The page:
ELMo (Peterset al., 2018), - Matthew Peters, Mark Neumann, Mohit Iyyer, Matt Gardner, Christopher Clark, Kenton Lee, and Luke Zettlemoyer. 2018. Deep contextualized word rep- resentations. In NAACL
Generative Pre-trained Transformer (OpenAIGPT) (Radford et al., 2018) - Alec Radford, Karthik Narasimhan, Tim Salimans, and Ilya Sutskever. 2018. Improving language under- standing with unsupervised learning. Technical re- port, OpenAI.
Transformer (Vaswani et al., 2017) - Ashish Vaswani, Noam Shazeer, Niki Parmar, Jakob Uszkoreit, Llion Jones, Aidan N Gomez, Lukasz Kaiser, and Illia Polosukhin. 2017. Attention is all you need. In Advances in Neural Information Pro- cessing Systems , pages 6000–6010.
SQuAD question answering (Rajpurkar et al., 2016) - Pranav Rajpurkar, Jian Zhang, Konstantin Lopyrev, and Percy Liang. 2016. Squad: 100,000+ questions for machine comprehension of text. arXiv preprint arXiv:1606.05250 .
Masked language model - inspired by by the Cloze task (Taylor, 1953).
introduce a “next sentence prediction” task that jointly pre-trains text-pair representations.
natural language inference (Bowman et al., 2015; Williams et al., 2018)
There are two existing strategies for applying pre-trained language representations to downstream tasks: feature-based and fine-tuning.
The feature-based approach, such as ELMo (Peters et al., 2018), uses tasks-specific architectures that include the pre-trained representations as additional features.
The fine-tuning approach, such as the Generative Pre-trained Transformer (OpenAI GPT) (Radford et al., 2018),
The major limitation is that standard language models are unidirectional,
In addition to the masked language model, we also introduce a “next sentence prediction” task that jointly pre-trains text-pair representations.
ELMo advances the state-of-the-art for several major NLP benchmarks (Peters et al., 2018) including question answering (Rajpurkar et al., 2016) on SQuAD, sentiment analysis (Socher et al., 2013), and named entity recognition (Tjong Kim Sang and De Meulder, 2003).
A recent trend in transfer learning from language models (LMs) is to pre-train some model architecture on a LM objective before fine-tuning that same model for a supervised downstream task (Dai and Le, 2015; Howard and Ruder, 2018; Radford et al., 2018)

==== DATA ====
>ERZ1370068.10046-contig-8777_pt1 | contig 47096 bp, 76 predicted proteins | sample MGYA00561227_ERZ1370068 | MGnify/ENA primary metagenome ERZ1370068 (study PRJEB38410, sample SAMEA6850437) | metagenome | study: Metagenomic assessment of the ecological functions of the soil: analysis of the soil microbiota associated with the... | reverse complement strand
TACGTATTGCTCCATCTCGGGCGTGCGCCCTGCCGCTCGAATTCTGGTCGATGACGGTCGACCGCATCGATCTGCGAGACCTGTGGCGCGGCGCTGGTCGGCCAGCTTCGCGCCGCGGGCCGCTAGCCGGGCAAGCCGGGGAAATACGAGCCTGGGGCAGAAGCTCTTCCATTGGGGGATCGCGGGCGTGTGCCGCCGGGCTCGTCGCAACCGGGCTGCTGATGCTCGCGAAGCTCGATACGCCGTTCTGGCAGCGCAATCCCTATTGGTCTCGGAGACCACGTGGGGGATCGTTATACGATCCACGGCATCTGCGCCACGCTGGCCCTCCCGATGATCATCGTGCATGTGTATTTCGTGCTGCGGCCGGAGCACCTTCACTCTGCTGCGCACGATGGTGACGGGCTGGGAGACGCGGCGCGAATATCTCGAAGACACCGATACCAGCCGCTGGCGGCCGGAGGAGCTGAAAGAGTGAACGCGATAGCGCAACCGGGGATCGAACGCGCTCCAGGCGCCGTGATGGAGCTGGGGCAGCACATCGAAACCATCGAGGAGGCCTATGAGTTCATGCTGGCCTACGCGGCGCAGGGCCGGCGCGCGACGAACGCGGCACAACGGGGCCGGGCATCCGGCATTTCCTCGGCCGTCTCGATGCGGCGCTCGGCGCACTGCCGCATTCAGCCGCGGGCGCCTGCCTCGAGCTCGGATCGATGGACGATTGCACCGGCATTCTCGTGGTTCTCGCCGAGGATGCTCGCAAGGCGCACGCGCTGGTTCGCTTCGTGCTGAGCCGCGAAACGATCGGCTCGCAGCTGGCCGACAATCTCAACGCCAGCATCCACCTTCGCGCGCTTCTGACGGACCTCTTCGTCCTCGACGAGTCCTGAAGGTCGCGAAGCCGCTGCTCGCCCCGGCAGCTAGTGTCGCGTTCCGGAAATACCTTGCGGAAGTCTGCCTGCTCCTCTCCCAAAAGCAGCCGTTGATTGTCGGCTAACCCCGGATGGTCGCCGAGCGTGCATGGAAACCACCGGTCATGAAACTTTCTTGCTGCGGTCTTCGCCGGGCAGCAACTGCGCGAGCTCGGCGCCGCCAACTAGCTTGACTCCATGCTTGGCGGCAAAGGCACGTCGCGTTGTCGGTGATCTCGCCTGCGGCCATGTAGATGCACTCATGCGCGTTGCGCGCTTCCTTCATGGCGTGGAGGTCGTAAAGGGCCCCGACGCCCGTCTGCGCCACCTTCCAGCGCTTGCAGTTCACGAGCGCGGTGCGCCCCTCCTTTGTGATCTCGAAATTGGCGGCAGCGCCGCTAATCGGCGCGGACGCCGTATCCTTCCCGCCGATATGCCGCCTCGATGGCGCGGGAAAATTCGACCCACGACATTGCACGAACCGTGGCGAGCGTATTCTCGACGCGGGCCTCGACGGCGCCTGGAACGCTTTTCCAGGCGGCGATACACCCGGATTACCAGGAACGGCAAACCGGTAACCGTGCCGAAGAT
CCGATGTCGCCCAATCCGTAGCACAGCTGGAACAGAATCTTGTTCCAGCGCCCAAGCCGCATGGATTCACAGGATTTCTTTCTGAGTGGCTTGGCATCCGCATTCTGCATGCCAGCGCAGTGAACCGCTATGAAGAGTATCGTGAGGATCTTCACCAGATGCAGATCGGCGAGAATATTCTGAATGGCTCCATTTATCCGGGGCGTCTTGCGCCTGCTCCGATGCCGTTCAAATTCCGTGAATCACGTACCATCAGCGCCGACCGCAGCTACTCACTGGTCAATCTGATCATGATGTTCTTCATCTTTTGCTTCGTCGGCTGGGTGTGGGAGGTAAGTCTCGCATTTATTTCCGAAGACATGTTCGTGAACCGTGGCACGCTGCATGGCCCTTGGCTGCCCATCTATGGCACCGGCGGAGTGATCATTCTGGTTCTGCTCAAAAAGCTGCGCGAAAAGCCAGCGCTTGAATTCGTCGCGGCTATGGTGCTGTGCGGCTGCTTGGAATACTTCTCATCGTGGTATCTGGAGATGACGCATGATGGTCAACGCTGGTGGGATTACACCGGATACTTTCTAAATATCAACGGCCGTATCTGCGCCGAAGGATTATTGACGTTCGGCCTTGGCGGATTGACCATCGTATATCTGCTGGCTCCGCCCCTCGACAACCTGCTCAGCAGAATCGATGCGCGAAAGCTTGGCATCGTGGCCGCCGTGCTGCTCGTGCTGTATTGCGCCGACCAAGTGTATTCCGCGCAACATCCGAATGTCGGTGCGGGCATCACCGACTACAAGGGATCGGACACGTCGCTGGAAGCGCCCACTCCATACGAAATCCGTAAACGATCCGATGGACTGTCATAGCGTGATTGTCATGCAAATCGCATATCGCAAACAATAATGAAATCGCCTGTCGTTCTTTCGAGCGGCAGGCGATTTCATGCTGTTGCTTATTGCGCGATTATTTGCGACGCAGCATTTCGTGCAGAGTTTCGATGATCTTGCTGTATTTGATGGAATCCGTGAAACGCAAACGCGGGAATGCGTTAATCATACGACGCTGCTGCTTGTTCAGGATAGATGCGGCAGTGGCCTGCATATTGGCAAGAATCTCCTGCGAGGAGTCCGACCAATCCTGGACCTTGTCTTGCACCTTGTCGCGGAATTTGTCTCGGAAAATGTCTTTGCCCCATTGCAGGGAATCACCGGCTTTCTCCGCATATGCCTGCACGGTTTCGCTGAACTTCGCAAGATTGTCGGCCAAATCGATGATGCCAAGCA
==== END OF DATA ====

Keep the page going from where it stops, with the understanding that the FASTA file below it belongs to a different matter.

The advantage of these approaches is that few parameters need to be learned from scratch. At least partly due this advantage, OpenAI GPT (Radford et al., 2018) achieved previously state-of-the-art results on many sentencelevel tasks from the GLUE benchmark (Wang et al., 2018).
transfer from supervised tasks with large datasets, such as natural language inference (Conneau et al., 2017) and machine translation (Mc- Cann et al., 2017).
We use WordPiece embeddings (Wu et al., 2016) with a 30,000 token vocabulary
denoising auto-encoders (Vincent et al., 2008)
Adam with learning rate of 1e-4, 1 = 0:9, 2 = 0:999, L2 weight decay of 0:01, learning rate warmup over the first 10,000 steps, and linear decay of the learning rate.
We use a dropout probability of 0.1 on all layers.
We use a gelu activation (Hendrycks and Gimpel, 2016) rather than the standard relu,
training loss is the sum of the mean masked LM likelihood and mean next sentence prediction likelihood.
We also observed that large data sets (e.g., 100k+ labeled training examples) were far less sensitive to hyperparameter choice than small data sets. Fine-tuning is typically very fast, so it is reasonable to simply run an exhaustive search over the above parameters and choose the model that performs best on the development set.
A benefit of using ensembles of decision tree methods like gradient boosting is that they can automatically provide estimates of feature importance from a trained predictive model. In this post you will discover how you can estimate the importance of features for a predictive modeling problem using the XGBoost library in Python. After reading this …